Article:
śuśrūṣadhvaṁ patīn satīḥ
krandanti vatsā bālāś ca
tān pāyayata duhyata
dṛṣṭam — seen; vanam — the forest; kusumitam — full of flowers; rākā-īśa — of the moon, the lord of the presiding goddess of the full-moon day; kara — by the hand; rañjitam — made resplendent; yamunā — coming from the Yamunā River; anila — by the wind; līlā — playfully; ejat — trembling; taru — of the trees; pallava — with the leaves; śobhitam — beautified; tat — therefore; yāta — go back; mā ciram — without delay; goṣṭham — to the cowherd village; śuśrūṣadhvam — you must serve; patīn — your husbands; satīḥ — O chaste women; krandanti — are crying; vatsāḥ — the calves; bālāḥ — the children; ca — and; tān — them; pāyayata — breast-feed; duhyata — feed with cow’s milk.
Now you have seen this Vṛndāvana forest, full of flowers and resplendent with the light of the full moon. You have seen the beauty of the trees, with their leaves trembling in the gentle breeze coming from the Yamunā. So now go back to the cowherd village. Don’t delay. O chaste ladies, serve your husbands and give milk to your crying babies and calves.
Śrīla Viśvanātha Cakravartī Ṭhākura further explains text 22 as follows: “Lord Kṛṣṇa says, ‘Therefore don’t wait a long time before going, but go immediately.’ The word satīḥ means that the gopīs are loyal to their husbands; therefore Kṛṣṇa indicates that the gopīs should serve their husbands so the latter can accomplish their religious duties, and that the gopīs should also be considered worshipable because of their chastity. All this Kṛṣṇa says to the gopīs who are married. And now to the unmarried girls He says, ‘The calves are crying, so see to it that they get milk.’ To the muni-cārī gopīs He says, ‘Your babies are crying, so feed them milk.’”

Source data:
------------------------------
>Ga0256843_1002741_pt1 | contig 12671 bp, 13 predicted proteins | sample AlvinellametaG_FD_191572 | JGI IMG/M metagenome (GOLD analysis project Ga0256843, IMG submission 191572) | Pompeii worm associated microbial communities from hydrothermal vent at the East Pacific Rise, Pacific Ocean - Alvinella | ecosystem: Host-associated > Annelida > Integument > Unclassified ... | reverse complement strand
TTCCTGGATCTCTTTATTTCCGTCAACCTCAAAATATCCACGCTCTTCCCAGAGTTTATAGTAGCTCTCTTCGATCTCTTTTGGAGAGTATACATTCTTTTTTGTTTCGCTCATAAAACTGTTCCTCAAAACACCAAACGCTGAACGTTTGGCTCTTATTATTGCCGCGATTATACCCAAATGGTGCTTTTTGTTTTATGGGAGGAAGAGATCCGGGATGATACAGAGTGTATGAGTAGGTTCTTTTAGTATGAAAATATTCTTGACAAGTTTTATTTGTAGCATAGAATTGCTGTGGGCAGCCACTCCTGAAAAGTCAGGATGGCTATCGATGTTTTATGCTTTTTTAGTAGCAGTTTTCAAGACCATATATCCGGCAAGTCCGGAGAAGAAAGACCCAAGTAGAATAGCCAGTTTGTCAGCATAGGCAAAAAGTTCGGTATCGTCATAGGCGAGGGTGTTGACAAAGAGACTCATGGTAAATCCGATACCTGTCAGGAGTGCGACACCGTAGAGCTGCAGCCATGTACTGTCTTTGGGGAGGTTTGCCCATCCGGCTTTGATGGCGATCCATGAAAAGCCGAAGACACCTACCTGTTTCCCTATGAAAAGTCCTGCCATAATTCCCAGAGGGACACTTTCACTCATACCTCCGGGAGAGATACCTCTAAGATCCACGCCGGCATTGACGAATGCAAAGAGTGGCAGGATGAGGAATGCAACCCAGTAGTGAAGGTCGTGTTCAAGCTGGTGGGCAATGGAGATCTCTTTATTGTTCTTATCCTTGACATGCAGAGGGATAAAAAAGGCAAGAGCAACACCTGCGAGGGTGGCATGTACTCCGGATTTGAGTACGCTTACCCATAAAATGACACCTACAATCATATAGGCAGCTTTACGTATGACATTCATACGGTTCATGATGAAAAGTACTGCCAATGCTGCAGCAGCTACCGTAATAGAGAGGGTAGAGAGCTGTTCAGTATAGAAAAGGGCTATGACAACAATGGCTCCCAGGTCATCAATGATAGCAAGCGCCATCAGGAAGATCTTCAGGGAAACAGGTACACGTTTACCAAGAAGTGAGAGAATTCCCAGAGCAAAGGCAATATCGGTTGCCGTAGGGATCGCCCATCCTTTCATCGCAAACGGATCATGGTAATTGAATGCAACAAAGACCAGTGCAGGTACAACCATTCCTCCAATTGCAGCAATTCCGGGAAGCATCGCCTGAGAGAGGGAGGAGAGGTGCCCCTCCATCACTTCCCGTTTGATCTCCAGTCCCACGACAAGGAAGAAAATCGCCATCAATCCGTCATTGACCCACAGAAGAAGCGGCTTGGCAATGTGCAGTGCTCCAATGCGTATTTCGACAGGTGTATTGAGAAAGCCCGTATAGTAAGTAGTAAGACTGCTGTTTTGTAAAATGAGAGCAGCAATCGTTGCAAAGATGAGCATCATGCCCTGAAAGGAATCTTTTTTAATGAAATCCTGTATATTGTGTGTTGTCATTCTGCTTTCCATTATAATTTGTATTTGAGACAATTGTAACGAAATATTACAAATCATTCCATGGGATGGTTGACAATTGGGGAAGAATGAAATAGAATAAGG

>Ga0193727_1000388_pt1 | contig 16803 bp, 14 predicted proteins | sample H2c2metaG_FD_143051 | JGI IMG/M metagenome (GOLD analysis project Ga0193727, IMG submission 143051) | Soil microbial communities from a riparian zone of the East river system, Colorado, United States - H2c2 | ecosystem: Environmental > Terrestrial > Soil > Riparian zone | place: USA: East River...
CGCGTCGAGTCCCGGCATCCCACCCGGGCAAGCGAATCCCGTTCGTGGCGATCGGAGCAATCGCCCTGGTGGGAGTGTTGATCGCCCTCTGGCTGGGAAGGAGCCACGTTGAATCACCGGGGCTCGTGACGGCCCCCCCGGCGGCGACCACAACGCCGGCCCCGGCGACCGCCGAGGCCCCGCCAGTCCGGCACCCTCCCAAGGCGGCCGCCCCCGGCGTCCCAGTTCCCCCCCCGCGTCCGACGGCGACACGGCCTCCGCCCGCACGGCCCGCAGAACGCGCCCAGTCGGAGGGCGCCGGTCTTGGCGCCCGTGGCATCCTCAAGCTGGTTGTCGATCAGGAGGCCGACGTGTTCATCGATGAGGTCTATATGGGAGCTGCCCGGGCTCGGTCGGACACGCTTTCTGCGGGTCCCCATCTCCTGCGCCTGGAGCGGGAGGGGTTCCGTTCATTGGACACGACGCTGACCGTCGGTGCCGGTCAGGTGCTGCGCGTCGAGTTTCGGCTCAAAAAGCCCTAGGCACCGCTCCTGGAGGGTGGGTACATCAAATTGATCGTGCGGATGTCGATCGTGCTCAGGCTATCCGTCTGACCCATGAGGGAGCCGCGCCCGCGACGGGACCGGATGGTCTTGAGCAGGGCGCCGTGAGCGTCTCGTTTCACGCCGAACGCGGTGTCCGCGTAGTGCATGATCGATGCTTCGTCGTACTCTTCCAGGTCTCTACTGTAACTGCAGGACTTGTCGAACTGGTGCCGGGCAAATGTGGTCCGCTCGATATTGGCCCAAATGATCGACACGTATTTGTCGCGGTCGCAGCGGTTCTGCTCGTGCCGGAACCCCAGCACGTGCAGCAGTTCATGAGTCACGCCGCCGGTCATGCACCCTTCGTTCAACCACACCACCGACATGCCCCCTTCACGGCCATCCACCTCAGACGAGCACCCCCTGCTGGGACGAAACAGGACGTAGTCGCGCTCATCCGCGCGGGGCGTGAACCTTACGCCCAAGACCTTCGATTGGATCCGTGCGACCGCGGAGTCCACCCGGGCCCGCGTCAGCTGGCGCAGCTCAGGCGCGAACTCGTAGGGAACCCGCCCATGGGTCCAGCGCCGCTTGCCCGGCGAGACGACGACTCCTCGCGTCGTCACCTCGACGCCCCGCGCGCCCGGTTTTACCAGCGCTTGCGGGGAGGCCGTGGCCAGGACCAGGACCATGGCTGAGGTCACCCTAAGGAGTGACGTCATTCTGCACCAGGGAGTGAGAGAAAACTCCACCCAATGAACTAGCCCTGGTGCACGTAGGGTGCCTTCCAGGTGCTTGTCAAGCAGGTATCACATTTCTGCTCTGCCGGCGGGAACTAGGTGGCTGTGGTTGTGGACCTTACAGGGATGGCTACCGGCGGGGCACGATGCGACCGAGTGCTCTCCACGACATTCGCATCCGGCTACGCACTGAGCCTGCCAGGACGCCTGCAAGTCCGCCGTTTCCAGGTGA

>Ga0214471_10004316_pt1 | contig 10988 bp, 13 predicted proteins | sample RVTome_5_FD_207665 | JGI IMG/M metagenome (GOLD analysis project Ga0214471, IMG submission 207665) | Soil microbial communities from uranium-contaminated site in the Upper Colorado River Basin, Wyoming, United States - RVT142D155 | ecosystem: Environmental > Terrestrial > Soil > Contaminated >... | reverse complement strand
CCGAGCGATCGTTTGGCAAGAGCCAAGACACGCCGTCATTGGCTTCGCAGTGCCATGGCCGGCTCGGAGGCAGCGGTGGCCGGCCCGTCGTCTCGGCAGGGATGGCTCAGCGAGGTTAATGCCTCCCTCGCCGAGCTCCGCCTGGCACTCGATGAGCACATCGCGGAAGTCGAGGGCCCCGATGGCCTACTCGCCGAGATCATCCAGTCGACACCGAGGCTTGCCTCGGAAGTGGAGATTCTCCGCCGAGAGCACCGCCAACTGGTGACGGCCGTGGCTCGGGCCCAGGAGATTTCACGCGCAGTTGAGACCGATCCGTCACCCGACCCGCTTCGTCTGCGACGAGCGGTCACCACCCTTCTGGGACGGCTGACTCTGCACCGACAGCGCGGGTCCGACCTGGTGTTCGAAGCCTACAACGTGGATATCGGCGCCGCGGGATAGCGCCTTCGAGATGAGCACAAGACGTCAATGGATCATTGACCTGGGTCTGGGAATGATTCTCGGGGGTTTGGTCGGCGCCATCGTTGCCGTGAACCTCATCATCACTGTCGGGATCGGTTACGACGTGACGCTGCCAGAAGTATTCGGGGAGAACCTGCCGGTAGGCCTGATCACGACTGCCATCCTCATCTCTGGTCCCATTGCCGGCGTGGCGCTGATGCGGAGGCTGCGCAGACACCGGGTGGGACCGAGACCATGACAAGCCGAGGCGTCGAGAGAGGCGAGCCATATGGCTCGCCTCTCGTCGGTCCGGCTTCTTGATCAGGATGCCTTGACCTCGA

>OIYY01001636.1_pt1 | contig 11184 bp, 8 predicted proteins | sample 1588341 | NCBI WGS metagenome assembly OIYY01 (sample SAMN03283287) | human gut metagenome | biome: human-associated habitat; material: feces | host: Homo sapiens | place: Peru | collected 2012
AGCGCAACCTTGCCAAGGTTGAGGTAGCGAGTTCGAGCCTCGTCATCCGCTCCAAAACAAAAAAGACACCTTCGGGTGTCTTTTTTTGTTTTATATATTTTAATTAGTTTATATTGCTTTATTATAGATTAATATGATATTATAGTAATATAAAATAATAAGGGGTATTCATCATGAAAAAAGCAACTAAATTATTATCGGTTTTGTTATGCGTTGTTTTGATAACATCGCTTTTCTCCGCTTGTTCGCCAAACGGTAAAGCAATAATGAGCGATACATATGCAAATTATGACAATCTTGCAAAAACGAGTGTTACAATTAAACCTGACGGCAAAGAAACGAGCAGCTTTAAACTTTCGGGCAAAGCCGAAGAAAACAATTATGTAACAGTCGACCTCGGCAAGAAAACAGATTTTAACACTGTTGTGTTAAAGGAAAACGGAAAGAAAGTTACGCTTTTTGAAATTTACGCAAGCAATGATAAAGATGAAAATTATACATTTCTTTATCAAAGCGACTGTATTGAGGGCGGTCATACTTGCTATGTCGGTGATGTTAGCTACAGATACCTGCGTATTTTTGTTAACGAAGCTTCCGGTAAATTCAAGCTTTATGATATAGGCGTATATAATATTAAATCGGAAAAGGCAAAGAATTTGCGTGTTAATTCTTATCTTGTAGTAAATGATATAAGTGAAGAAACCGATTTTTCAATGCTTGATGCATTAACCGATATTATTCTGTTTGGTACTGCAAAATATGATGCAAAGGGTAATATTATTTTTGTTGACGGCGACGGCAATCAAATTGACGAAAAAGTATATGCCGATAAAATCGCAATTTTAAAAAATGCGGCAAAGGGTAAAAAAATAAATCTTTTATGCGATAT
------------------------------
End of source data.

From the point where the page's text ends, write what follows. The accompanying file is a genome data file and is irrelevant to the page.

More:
Śrīla Viśvanātha Cakravartī Ṭhākura further reveals the hidden meaning of these two verses as follows: “In text 21 Kṛṣṇa might have said, ‘This Vṛndāvana is the very best of places, and moreover this is a full-moon night. Furthermore, we have the Yamunā on all sides, and there are cool, gentle, fragrant breezes blowing. These are all transcendental opulences that stimulate loving exchanges, and since I am also here as the foremost ecstatic opulence — the object of love — let us now test how much expertise you can show in relishing rasas.’
“In text 22 He means to say, ‘Thus for a long time, for the entire duration of this night, don’t leave, but rather stay here and enjoy with Me. Don’t go serve your husbands and the gentle women — your mothers-in-law and so forth. It would not be fitting for you to waste such beauty and youth, which are gifts of the creator. Nor should you milk the cows or give milk to the calves and babies. What do you, who are so full of ecstatic attraction for Me, have to do with these affairs?’”
Śrīla Viśvanātha Cakravartī Ṭhākura also explains that the gopīs could not really be sure exactly what Kṛṣṇa was doing — whether He was merely joking, inviting them to stay or instructing them to return home. Thus as Śrī Kṛṣṇa spoke about the beauty of the forest, the gopīs felt embarrassed and bewildered and looked upward at the trees, and as He spoke about the Yamunā they looked all around at the river. Their absolute purity and simplicity, along with their absolute devotion to Lord Kṛṣṇa in the conjugal mood, created the most beautiful pastimes ever exhibited in this universe.